-I only used .5 tsp sea salt because I made a mistake on that measurement.
-I used KABF (King Arthur Bread Flour)
-Instead of one 16-inch pie, I made this into two 11-inch pies (263 grams each) with the same dough formulation. (Don’t ask me why my total was so far from Peter’s 565.75 grams, I have not figured that out yet…)

….The first pizza (pepperoni and fresh cilantro) was cooked when stone hit around 620 degrees.
 
….The second pie (pepperoni, red bell pepper, fresh garlic) was cooked when stone hit around 725 degrees.

Both were really good, but the second one was definitely better with the high temperature (cooked quicker, had more char on top and bottom and more crispy).

I also tried this recipe using the honey last week, and cooked it at the high heat (700-750 degrees), but it burned too much (I think because of the honey).

I highly recommend this recipe for a one-day dough, and I have had good success with it in the kitchen oven at 550 degrees and now at higher temperatures of 700-750 degrees.

Hope you enjoy the photos!

A big thanks to you all for support here in this forum, and especially Peter, Sourdough Girl and of course JerryMac.

Chris
Title: Re: Pete-zza Does JerryMac's NY Style Pizza
Post by: sourdough girl on January 21, 2009, 10:11:14 PM
Chris,
Those pizzas look absolutely perfect!  Job well done!  Don't you just love the 2stone?

(You're making me HUNGRY!) 

Thanks for the thanks, it's appreciated... I defer to Peter and JerryMac who have done the real work on this recipe, IMHO.

~sd

Title: Re: Pete-zza Does JerryMac's NY Style Pizza
Post by: WestCountry on January 25, 2009, 11:01:16 PM
SD Girl-
Thanks for the nice feedback. Yes - the 2Stone is a lot of fun, and now I have great success with this recipe at both higher heat and medium heat ranges!

All,
Just thinking out loud here, since I like to experiment, I am thinking of trying this recipe with a 50%/50%  flour combination (e.g. KABF/Caputo 00, or maybe KABF/KASL), just to see the difference. If I do it, I will for sure post on how it turns out. Or if anyone has tried this, please let me know.

Thanks,
Chris


Title: Re: Pete-zza Does JerryMac's NY Style Pizza
Post by: ELittle on March 21, 2009, 08:29:24 PM
Im making another one tonight, did i meantion i love this recipe!  >:D
Title: Re: Pete-zza Does JerryMac's NY Style Pizza
Post by: NY pizzastriver on April 21, 2009, 07:15:59 AM


Flour (100%):
Water (68%):
IDY (1.3575%):
Salt – Morton’s Kosher (1.61763%):
Honey (4.71332%):
Total (175.68845%):
322.02 g  |  11.36 oz | 0.71 lbs
218.97 g  |  7.72 oz | 0.48 lbs
4.37 g | 0.15 oz | 0.01 lbs | 1.45 tsp | 0.48 tbsp
5.21 g | 0.18 oz | 0.01 lbs | 1.09 tsp | 0.36 tbsp
15.18 g | 0.54 oz | 0.03 lbs | 2.17 tsp | 0.72 tbsp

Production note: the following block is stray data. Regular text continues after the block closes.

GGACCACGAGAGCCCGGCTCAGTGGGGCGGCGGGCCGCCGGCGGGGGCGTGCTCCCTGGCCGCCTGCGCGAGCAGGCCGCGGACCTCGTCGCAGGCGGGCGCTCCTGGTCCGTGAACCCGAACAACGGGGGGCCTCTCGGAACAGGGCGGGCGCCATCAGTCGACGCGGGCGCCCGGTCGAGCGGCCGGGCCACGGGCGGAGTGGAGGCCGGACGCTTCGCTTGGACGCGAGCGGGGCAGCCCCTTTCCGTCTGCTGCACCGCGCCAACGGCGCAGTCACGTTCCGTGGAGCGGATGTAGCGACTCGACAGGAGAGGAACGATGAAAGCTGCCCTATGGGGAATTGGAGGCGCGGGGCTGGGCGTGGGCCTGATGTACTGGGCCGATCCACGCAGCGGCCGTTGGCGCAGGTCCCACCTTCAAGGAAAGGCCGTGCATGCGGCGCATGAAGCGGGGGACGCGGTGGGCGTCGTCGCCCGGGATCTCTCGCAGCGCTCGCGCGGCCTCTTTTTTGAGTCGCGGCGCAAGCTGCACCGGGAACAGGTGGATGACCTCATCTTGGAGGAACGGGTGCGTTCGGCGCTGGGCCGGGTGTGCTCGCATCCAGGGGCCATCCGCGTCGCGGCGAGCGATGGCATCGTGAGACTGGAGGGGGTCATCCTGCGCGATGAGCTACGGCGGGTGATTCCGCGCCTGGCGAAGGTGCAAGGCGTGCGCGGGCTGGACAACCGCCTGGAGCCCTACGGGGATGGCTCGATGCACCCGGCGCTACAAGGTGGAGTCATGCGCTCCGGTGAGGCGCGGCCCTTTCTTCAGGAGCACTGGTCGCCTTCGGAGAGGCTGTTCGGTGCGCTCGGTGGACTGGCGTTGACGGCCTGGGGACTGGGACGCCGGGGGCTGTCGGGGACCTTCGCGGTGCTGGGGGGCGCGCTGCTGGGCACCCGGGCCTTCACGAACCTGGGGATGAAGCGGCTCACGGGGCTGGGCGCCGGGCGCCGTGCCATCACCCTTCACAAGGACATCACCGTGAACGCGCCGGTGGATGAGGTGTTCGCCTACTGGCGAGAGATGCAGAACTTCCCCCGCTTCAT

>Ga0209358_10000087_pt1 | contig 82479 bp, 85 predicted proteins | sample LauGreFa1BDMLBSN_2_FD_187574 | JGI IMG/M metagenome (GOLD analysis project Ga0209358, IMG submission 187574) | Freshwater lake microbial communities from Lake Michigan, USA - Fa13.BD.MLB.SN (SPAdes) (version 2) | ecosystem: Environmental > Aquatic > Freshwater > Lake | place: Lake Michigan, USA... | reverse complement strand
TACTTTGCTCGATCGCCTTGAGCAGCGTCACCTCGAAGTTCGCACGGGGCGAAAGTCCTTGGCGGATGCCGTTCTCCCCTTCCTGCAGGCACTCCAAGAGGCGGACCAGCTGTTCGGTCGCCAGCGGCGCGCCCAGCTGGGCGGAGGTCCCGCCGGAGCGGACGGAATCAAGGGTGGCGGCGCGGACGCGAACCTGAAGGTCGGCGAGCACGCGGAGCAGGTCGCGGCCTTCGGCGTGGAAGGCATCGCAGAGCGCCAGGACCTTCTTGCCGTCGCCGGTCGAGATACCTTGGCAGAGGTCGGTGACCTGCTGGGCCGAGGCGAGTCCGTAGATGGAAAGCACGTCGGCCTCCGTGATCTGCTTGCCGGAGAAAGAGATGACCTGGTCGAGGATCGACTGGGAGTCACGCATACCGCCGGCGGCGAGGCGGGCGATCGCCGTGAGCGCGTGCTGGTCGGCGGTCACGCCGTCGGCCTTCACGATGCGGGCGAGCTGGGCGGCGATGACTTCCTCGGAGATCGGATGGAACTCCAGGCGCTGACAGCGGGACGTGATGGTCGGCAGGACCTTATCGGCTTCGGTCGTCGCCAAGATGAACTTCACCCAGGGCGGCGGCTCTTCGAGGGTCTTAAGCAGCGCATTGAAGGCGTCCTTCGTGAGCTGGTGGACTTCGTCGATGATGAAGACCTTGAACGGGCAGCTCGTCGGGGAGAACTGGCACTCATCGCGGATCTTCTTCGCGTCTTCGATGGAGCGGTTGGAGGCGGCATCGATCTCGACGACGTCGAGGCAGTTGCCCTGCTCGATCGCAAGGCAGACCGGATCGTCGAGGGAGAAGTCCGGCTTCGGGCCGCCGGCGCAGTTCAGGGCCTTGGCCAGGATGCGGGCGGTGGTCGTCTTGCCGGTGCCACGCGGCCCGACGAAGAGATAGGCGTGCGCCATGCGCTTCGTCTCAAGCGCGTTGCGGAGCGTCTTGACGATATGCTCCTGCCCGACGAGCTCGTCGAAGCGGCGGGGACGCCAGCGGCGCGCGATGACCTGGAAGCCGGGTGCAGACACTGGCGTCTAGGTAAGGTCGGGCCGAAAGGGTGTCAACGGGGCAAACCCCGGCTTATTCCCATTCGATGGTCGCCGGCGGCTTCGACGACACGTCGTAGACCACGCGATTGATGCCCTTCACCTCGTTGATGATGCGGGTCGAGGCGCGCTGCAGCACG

565.75 g | 19.96 oz | 1.25 lbs | TF = 0.0992532


To prepare the poolish, I started by combining all of the flour (sifted) with all of the IDY. I then put all of the formula water, 7.72 oz., into the mixer bowl of my basic KitchenAid stand mixer. Using the whisk attachment at stir speed, I then gradually added 7.72 ounces of the flour/IDY to the water in the mixer bowl. When all of the flour was incorporated into the water, I removed the whisk attachment.
Peter,
So I got some honey, so...

Just curious, and somewhere in the 2 threads and 12 pages of this recipe it's probably answered, Jerry initially had 45-50% flour in for poolish, and 50-55% remaining. You went with 67.9% for poolish and 32.1% for remaining. Just wondering why? Also, did anyone ever do a 12" version of this, with poolish and post ferment ingredients listed in grams/ ounces? If not don't trouble yourself doing so, I'll just make it as is and toss some to make up the 1-2" difference. My real q is the difference in poolish %.

Also you state "At the end of that time, the dough was punched down, reshaped, and allowed to proof for another 1 ½ hours." was that 1.5 hrs dusted and plastic wrap covered?

SD girl hounds me daily about how good this pizza is. "Did ya make Mac yet?!! How about today?! Gonna make it tomorrow?!" Ok not really, but she's a big fan, and it seems to be very popular. As this is a 1 day counter rise dough I'm going to try and hand knead a couple pies today and see what happens. It can be done! The more I hand knead the more I believe a strong arm, strong hands, and a metal or wooden spoon have just as much power as any mixer for small 2-3 ball batches, probably more actually, lol.
Title: Re: Pete-zza Does JerryMac's NY Style Pizza
Post by: Pete-zza on April 21, 2009, 11:01:24 AM
J,

Since I was converting JerryMac's recipe from volume measurements to weight measurements and also scaling the recipe for a different size pizza, I don't recall doing the calculations you mentioned. However, I believe the reason my numbers are not the same as JerryMac's is because I used a "true" poolish in a technical and classical sense, which entails combining equal weights of flour and water such that the hydration is 100%. In JerryMac's case, the weight of the water is more than the weight of the flour that goes into his "poolish-like" preferment such that the preferment has a hydration of over 100% (based on my conversion of the volume amounts of flour and water he uses for his preferment). I think using the classic poolish method makes the math easier, especially when scaling the recipe, because the weights of the formula water and the flour that go into the poolish are the same. Otherwise, you would have to do an apportionment calculation each time you scaled the recipe to a different size pizza.